With these novel approaches, coupled with the highly efficient transposase, we dramatically improved the survival rate of fertilized eggs, from a few percentage points to a two-digit figure. The impact of this can be all the more accurately appreciated when we consider the following: when one researcher produces transgenic mice using the conventional method, he can analyze only about 20 genes per year so that the analysis will be statistically significant. With the new method we used, with its ten-fold increase in injection efficiency, the number of genes a single researcher can analyze shots up to 200. Since there are about 400 genes in the super-storage region known as the transcription regulation region of a mammal, two researchers sharing the task can complete their analysis in 12 months. This improvement enables more rapid and larger-scale research. This also means that even a small laboratory with a very limited budget can engage in this type of research, which can give great impact on the whole research community.

Where did you find the key to your ideas?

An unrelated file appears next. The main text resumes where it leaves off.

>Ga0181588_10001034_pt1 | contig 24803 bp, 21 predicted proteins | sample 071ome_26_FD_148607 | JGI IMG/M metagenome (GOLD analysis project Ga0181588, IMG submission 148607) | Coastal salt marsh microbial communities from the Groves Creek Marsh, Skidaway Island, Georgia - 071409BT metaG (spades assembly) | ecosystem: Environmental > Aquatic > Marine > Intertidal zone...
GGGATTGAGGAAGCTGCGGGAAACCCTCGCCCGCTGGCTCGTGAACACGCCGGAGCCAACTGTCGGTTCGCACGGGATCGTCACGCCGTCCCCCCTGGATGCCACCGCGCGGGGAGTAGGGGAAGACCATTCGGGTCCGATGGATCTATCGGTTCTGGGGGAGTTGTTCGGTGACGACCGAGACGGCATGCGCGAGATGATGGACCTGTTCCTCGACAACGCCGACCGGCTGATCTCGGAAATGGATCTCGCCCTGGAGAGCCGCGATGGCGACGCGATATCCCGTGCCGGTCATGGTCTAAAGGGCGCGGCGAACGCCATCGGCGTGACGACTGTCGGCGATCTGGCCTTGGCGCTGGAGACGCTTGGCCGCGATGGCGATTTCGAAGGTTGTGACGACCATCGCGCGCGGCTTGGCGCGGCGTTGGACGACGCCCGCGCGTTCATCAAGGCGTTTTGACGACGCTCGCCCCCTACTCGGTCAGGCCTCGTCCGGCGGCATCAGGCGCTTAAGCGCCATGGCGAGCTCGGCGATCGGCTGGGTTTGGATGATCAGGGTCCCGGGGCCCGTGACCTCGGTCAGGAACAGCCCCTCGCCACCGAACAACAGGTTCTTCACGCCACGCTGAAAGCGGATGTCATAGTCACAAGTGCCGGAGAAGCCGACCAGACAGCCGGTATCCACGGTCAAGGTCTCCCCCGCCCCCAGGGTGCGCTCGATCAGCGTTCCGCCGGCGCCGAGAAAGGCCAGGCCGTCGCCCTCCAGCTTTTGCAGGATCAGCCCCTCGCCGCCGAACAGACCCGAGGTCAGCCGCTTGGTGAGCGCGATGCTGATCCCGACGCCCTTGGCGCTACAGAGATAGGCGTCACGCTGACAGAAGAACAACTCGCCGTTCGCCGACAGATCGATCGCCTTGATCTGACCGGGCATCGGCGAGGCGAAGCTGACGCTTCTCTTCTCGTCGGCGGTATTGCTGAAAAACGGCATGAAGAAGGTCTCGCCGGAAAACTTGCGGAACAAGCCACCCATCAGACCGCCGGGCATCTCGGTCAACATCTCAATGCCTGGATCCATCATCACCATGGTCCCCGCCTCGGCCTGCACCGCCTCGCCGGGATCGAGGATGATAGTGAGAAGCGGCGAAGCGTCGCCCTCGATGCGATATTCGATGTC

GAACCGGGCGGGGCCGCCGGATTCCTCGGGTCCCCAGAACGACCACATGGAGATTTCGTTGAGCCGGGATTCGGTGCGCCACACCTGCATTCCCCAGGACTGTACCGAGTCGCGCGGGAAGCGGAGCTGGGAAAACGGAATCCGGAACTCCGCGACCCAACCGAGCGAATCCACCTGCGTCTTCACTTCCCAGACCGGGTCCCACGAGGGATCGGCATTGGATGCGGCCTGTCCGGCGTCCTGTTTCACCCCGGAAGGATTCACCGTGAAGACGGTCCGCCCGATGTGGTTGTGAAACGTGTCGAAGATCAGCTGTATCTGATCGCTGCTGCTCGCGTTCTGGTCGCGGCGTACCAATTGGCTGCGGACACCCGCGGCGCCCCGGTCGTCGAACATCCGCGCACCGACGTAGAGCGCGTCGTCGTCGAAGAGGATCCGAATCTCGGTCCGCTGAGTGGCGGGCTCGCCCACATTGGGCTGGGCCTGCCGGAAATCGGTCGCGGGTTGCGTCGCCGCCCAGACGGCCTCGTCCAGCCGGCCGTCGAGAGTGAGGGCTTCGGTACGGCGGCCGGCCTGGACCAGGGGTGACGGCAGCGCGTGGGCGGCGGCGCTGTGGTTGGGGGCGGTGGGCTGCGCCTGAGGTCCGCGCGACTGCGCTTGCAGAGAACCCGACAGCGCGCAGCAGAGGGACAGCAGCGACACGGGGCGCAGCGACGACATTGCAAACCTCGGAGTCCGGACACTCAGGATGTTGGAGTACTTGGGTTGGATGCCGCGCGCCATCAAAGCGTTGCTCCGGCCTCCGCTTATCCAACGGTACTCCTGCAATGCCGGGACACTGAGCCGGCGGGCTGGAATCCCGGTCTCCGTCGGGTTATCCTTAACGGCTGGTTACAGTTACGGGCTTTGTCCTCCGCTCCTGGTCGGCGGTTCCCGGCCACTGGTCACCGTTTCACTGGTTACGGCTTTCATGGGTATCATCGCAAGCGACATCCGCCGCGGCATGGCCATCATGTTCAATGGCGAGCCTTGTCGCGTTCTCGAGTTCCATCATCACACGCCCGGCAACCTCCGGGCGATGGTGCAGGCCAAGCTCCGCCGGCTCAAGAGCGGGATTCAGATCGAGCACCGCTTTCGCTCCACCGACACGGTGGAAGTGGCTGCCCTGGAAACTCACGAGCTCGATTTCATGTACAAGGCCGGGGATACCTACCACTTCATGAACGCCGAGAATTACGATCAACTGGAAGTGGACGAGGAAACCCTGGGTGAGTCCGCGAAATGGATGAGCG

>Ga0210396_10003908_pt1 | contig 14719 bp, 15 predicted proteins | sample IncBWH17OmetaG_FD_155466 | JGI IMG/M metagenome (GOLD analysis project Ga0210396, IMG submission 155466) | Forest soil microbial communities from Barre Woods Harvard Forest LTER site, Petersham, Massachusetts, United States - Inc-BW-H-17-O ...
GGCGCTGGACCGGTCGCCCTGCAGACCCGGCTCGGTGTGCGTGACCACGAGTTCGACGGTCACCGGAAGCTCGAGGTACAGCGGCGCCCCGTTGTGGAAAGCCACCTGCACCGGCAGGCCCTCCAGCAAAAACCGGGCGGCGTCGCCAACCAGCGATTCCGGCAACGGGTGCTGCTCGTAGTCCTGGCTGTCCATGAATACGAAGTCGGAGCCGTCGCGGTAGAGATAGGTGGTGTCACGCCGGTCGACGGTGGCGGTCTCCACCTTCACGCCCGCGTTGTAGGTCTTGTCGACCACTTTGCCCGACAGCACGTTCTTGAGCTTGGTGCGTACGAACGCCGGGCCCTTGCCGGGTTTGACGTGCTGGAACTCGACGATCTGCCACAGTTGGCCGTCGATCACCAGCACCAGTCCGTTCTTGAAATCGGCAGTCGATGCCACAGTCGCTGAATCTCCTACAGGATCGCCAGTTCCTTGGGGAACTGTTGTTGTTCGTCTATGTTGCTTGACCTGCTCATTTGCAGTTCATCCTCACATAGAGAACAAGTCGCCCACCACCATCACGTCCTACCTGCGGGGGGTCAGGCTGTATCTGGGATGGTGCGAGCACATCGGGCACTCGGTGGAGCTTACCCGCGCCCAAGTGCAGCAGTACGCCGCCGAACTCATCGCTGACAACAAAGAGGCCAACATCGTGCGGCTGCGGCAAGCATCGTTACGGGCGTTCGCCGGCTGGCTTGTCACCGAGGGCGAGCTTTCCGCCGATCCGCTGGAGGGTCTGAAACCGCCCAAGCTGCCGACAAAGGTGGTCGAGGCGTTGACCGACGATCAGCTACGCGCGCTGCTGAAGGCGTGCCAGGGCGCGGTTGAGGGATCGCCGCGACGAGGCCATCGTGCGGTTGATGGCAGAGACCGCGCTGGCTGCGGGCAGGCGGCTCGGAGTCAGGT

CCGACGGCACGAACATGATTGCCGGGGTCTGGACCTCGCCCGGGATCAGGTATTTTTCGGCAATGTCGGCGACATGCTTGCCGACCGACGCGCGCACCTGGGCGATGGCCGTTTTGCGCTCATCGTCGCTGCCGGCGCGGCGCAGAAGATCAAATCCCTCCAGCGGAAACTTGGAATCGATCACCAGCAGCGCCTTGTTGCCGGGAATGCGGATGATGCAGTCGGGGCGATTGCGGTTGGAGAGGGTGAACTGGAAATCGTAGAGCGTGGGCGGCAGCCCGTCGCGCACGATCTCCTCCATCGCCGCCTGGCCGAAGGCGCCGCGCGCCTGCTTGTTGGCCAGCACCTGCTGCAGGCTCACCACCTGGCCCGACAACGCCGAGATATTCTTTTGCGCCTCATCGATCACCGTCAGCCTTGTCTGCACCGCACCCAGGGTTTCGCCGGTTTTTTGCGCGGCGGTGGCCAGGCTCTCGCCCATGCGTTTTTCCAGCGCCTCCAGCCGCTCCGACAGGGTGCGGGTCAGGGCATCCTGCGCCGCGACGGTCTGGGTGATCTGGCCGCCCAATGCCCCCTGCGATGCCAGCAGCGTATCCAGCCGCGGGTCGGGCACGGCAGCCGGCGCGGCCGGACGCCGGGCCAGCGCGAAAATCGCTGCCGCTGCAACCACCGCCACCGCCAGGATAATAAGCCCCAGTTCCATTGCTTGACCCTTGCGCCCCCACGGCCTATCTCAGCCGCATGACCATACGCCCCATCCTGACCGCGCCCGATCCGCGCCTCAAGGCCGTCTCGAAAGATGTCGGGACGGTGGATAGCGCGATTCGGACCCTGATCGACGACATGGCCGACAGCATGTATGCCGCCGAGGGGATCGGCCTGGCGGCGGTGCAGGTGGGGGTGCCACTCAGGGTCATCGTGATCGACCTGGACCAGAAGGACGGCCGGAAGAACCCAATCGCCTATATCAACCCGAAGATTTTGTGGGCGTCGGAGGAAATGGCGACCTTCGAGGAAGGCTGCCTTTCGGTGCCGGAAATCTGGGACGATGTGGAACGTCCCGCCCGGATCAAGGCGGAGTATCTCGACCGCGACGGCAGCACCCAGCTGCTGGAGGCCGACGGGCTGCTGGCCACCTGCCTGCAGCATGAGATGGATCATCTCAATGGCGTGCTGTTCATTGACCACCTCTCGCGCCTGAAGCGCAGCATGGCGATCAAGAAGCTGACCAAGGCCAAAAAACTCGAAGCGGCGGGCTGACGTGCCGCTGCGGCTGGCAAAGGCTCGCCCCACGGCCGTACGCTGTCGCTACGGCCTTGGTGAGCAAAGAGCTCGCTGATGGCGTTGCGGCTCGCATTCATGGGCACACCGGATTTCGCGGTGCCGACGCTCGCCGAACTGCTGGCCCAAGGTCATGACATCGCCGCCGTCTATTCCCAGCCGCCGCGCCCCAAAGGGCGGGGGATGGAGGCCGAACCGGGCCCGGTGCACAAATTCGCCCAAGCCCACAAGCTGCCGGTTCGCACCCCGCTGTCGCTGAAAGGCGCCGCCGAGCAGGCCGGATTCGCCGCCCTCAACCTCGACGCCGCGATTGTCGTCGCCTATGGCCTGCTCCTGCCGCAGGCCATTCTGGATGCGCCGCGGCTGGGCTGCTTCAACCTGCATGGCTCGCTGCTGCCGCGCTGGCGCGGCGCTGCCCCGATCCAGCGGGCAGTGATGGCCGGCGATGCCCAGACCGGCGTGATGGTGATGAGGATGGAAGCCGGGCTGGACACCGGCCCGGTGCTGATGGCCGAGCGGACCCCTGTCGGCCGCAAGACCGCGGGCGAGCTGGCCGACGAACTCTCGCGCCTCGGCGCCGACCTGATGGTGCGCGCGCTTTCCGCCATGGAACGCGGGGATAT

It was found nowhere but in the fact that I, someone who had done mouse genetic engineering, was able to work with Dr. Kawakami, who had succeeded in genetic injection into zebrafish using Tol2. At the NIG, there are various opportunities for interactions with other researchers such as in-house seminars, biological symposiums and poster sessions which often give rise to inter-lab discussions and collaborations. It was on one of such occasions that I met Dr. Kawakami and learned that he was doing joint research with researchers specializing in various model animals and was looking for someone capable of generating transgenic mice. So we agreed to work together. This happened also because I was singled out when one of Dr. Kawakami’s research partners, Dr. Kazuhiro Yagita (Osaka University), was looking for a researcher who could perform genetic injection into individual mice using Tol2.